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Eczema Treatment

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Atopic eczema – or dermatitis – varies quite a lot between individuals but basically what happens is that dry skin flares up and becomes very itchy and uncomfortable.

Eczema is one of the most common chronic skin conditions in the UK. The itching from it can be so bad it can cause bleeding and weeping which increase the risk of infection.

Night-time itching can disturb sleeping and cause intense irritability.

Eczema is thought to be hereditary – suffers often have a family history of this, or related conditions such as hay fever and asthma.


Where does eczema occur?

Skin on creases in the knees, ankles, wrists and arms are often where eczema is present – but it can flare up anywhere on the body.

Eczema often causes the skin to be very dry and red, particularly during a flare-up and bleeding can also occur from excessive itching. After repeated itching, skin can become thick and scaly.


What causes eczema?

Allergies are a key cause of eczema flare-ups, with pollen, pets and food allergies being the most common. Certain soaps and detergents, and stress, are also known to make eczema worse for some people. In women, hormones are thought to trigger the condition, especially during pregnancy or just before a period. There is no known specific cause of eczema though.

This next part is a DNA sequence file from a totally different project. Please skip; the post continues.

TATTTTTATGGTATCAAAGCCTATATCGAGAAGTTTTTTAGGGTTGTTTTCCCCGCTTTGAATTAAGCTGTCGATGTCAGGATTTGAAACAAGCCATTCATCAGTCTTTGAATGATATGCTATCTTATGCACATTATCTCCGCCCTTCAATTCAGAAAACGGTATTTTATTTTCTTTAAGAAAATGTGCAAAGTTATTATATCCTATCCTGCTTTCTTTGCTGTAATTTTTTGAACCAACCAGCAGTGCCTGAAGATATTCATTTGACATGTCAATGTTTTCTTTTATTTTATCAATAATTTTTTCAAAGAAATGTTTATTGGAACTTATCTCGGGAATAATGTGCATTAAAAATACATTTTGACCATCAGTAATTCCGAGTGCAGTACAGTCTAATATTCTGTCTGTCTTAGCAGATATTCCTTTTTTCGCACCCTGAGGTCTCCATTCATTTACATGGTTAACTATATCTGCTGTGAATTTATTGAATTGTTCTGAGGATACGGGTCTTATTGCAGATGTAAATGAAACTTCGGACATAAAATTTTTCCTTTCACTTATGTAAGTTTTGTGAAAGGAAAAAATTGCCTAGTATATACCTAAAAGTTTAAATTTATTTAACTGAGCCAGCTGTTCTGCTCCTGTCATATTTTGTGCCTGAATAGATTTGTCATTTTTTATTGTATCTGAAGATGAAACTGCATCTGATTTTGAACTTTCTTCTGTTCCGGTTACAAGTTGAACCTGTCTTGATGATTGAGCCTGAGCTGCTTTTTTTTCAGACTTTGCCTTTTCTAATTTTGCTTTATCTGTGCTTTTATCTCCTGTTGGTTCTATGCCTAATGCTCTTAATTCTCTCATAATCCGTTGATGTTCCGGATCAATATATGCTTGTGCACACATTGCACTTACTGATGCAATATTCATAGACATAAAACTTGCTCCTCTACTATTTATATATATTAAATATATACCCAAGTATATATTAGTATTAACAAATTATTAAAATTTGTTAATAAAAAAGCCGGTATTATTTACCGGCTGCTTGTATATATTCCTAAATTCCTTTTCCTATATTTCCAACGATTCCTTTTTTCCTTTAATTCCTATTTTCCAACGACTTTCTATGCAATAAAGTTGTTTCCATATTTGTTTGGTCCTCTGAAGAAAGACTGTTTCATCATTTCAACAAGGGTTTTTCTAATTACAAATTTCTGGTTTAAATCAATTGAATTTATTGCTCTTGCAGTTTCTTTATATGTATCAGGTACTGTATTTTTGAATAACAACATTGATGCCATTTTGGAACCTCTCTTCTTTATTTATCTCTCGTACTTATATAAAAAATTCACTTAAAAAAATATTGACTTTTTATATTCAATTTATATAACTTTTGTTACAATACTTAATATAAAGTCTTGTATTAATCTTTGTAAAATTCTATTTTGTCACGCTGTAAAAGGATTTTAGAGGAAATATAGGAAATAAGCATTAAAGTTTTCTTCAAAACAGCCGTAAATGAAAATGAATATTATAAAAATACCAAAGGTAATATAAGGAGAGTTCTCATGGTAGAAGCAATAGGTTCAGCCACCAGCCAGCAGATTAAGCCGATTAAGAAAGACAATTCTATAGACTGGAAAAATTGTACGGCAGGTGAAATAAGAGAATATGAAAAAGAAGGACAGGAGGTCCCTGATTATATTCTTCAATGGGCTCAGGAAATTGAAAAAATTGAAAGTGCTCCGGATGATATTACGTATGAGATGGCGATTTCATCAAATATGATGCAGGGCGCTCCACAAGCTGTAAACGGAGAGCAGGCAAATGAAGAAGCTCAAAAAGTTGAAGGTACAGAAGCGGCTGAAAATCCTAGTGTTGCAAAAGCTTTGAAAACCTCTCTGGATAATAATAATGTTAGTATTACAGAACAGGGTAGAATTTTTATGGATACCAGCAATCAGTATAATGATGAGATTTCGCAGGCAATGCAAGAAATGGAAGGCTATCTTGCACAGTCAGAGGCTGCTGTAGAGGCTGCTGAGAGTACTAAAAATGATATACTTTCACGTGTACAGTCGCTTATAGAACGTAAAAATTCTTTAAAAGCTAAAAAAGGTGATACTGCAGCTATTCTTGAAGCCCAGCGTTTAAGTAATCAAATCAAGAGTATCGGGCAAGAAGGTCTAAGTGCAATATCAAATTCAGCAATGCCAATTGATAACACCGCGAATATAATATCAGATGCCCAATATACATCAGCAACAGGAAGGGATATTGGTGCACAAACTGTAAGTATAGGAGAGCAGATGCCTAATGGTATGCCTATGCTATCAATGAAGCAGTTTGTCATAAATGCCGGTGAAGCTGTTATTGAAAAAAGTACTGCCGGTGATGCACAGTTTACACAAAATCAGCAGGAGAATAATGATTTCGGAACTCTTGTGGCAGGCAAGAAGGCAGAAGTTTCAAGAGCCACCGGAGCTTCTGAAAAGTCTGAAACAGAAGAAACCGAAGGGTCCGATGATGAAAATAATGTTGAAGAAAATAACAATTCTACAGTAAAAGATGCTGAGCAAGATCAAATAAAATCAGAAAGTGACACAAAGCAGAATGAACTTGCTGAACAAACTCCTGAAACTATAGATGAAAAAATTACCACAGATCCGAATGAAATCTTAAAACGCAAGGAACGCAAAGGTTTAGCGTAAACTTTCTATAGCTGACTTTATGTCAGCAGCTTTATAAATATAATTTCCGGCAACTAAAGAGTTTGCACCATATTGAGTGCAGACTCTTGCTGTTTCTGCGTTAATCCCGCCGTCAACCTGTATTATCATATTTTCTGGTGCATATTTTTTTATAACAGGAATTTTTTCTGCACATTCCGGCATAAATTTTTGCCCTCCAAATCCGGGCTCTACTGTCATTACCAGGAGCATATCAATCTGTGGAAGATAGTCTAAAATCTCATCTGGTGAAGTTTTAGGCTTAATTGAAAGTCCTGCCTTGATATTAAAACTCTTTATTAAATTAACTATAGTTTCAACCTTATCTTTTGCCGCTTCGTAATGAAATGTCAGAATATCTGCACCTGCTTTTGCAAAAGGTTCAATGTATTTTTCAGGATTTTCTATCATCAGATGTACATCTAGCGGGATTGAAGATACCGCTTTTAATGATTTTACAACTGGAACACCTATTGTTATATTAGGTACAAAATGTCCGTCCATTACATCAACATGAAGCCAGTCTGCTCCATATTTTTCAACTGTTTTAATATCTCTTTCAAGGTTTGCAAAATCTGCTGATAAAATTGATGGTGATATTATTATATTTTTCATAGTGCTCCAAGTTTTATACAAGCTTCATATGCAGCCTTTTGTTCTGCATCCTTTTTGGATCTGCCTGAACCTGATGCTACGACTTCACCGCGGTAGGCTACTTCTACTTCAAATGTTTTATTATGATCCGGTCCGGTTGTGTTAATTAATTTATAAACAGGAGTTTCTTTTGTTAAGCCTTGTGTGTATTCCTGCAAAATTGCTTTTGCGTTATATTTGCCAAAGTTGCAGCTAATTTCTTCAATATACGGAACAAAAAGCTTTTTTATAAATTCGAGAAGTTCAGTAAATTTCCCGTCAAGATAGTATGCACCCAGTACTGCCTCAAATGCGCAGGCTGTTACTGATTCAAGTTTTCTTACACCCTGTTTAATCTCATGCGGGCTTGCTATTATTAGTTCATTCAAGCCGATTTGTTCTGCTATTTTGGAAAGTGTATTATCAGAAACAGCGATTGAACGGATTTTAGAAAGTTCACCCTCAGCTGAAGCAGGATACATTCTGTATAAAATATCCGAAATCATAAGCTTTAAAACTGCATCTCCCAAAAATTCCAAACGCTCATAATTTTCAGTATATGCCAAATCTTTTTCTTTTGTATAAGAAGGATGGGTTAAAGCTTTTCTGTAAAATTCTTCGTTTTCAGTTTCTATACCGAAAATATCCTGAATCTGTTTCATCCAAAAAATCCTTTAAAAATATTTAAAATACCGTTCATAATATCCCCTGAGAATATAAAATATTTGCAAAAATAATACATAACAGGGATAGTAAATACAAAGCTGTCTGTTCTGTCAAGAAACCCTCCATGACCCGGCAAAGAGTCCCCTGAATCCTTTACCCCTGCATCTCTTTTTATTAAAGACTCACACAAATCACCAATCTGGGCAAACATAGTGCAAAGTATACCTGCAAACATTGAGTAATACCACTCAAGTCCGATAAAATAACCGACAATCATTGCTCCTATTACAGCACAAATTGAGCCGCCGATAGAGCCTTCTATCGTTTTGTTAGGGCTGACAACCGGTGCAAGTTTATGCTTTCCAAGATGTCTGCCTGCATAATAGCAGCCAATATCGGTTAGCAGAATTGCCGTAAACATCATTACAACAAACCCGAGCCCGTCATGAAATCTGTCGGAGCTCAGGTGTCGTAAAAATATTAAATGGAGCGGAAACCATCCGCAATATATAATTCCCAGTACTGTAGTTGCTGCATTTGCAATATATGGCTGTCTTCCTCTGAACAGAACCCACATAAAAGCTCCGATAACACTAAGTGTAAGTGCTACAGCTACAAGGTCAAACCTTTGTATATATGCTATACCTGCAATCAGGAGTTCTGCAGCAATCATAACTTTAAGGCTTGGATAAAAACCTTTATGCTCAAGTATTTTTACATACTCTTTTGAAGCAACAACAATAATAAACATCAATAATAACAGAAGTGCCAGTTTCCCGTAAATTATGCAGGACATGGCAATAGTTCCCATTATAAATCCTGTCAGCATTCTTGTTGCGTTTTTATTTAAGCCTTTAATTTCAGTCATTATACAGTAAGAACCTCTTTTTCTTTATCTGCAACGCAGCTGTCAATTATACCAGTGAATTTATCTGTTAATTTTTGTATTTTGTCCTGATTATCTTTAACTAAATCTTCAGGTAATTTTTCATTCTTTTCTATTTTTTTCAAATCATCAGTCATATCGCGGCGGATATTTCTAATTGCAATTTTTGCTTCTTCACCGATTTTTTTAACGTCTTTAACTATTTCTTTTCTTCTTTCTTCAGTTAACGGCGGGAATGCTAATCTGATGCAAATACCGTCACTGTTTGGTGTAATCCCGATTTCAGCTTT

Diagnosing eczema

Eczema can usually be diagnosed fairly easily by a GP looking at the skin. If the eczema doesn’t look typical, then a doctor will swab the skin to analyse it for possible infection.


Treatment options

A suitable skincare routine will be recommended by a health care professional looking at eczema. The routine will aim to keep the skin moisturised. Treatments usually include the prescription of topical steroid creams to treat flare-ups and emollients to keep symptoms under control.





Eczema Dermatologist Appointment